There was a time when anyone interested in design locally had to wait for the public sector to make their annual box-tick events on the subject area to get their design fix.
This week is Belfast Design week and the theme is environment. Many of the events have gone online. However, in a nice touch, considering how tough business is for coffee shops, they have moved their pop-up design museum into the windows of cafés so you can take your constitutional and enjoy an outdoor gallery view.
If you have been following the future of Sailortown, there is also information about this week's online Symposium on 6 November on their website.
An interesting video available during the festival online is Unapproved Routes by architect Aisling Rusk and historian and author Peter Leary. They discuss their research on borders, their transgressions through spatial practice and illicit activities.
Duncairn Arts has published it’s latest Take 2 magazine programme and in particular I appreciated the section on Otto Stoneman a visual artist who also works for Loveworks the bread making and bicycle repair cooperative.
Who knew the man who has a talent for overnight bread-making sees working in his sketchbooks as a spiritual act and key to his mental health. Spoken like a true artist.
While on the subject of mental health, the crew at Northern Ireland Mental Health Festival have been publishing videos every Wednesday.
A video on Er Bekk shows how to find and make pigment for watercolour and encourages us all to go out for a walk and look for pigment. But whether it’s upcycling or the mental health benefits of making something with fabric, Lucinda Graham’s has lots of hints and tips.
Outburst Queer Arts Festival has launched its programme for 2020 and bursts with events and activities such as ‘artist at your residence’, with Rosa Tralee who will come to your door with her new book and read a 15 minute extract.
The future is a drag, via Zoom, is Gemma Hutton’s developed play I/Mother.
Disabilities and queerness meet in ‘Special School’, a year-long programme for artists and general audience looking at ability, accessibility and non-normative bodies. What Al- Nadeem Knew is an interesting multi-media storytelling installation available by appointment in the Golden Thread Gallery (Covid restrictions permitting). Outburst Festival runs from 13- 21 November
Now to exhibitions you can view in person: The Association for Contemporary Jewellers and Silversmiths NI (ACJNI) have selected 23 local jewellers for their Pinned’ exhibition now open at 115-119 Royal Avenue.
The latest Unique, Local, Handcrafted! https://t.co/uNyk7O9LHu— CRAFT NI (@CraftNI) October 14, 2020
As the space qualifies as retail, with its stocks of local craft producers you can wander in and get your art-viewing fix with all the necessary precautions.
The exhibition shows jewellers' pins inspired by a piece of clothing in materials not usually used by jewellers. The result includes a selection of an orange jumpsuit, a midnight blue Donegal tweed knitted wool cape among other garnets with very fine art leaning jewellery. Bottle tops, ceramics, wood as well as precious metals are some of the materials chosen.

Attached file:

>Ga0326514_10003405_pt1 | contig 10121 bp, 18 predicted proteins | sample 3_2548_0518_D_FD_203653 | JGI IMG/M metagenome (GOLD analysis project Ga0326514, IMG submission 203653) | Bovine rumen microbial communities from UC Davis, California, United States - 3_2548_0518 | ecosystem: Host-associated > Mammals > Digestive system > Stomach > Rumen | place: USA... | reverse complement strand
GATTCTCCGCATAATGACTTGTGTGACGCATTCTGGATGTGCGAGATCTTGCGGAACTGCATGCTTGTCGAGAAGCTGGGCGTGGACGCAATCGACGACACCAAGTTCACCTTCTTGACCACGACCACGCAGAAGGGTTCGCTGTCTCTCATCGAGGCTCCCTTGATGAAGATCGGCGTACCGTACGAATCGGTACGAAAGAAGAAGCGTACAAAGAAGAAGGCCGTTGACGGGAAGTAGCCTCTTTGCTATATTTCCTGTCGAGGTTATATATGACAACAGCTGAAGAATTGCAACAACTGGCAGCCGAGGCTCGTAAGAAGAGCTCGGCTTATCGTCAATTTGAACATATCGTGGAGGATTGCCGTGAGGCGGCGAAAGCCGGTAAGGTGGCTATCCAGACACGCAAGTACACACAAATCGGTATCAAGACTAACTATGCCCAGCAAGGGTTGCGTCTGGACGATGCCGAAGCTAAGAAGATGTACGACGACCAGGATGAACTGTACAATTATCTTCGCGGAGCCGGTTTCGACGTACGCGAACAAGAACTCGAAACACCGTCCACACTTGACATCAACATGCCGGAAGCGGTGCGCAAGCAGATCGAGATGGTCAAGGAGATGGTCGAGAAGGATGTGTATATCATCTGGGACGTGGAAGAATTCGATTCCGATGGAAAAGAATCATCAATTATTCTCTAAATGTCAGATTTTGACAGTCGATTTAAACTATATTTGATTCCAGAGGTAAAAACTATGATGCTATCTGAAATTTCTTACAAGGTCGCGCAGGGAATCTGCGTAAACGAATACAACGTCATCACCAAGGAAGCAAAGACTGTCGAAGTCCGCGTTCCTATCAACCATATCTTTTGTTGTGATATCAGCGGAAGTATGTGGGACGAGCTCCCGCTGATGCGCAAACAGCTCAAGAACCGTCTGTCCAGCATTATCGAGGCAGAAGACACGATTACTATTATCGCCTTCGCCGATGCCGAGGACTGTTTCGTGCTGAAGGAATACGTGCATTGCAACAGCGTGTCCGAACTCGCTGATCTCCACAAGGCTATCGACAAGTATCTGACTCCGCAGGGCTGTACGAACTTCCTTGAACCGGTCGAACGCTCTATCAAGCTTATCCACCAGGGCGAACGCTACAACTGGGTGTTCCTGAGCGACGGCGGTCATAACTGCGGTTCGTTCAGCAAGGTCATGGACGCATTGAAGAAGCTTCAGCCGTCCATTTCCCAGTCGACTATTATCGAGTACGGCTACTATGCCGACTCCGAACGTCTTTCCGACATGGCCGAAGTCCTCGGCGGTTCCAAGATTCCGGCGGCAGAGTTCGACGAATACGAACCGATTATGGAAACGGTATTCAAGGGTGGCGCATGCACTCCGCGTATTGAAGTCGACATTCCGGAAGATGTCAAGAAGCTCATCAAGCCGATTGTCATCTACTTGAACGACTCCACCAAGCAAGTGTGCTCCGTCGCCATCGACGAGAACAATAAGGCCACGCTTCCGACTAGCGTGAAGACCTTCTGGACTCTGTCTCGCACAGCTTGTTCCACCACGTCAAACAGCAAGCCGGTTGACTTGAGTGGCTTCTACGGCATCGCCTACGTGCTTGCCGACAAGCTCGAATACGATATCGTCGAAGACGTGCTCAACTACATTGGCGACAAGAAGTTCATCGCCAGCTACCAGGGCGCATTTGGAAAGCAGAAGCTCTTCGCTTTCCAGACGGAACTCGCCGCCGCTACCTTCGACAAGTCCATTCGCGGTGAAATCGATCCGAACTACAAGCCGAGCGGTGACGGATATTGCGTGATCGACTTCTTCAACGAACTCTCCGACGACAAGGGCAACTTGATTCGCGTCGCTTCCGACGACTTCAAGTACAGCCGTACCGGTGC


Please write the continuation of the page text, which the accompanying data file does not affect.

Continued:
While in Royal Avenue put your head in the door of the University of Atypical gallery at the ground floor, Cathedral quarter work spaces, 109-113 Royal Avenue where (from 5 November) NIki Collier's first solo exhibition Viruses will be available to view.
Interestingly NIki has been working on her practice which she describes as "a conversation between empathy and resilience" making micro-organisms and viruses, germs and reproductive cells such as the common cold, Aids and Norovirus for a number of years.
Now it resonates with a different echo. If you can’t get there in person a live stream on Facebook will be held on opening night at 5pm.
Belfast Exposed has installed a screen in its window so exhibitions can still be viewed from outside on Donegall Street. Belfast Photo Festival starts on 4 November if you are into virtual worlds, the Captured Conference might be for you. It's a global interactive online and offline conference starting 6 November and running weekly to 26 November which hopefully means the offline part of the conference will still be possible at the Strand Cinema subject to Covid restrictions changing.
As I was looking last week at a new art piece I bumped into (ok, not really bumped into pre-Covid style, it was more of a "oh there is someone waving at me but I do not know who it is with their face mask on" style. The person in question always reads what I’m doing and thinks its admirable that I’m still doing it, considering what else is going on in the city.
I told her its important at all times to know that humanity is drawn towards creativity and innovation and massive change is possible during a time of disruption.
Indeed, looking at the creativity on offer this week alone brings me hope.
Speaking of which Bright Umbrella has made a circuit maker lockdown festival which runs until 26 November it asks, "is your fringe getting in your eyes?"
Get the beers in (or make yourself a nice cup of tea), park the children and join the festivities. Now what a good idea.
Love and light, Bronagh.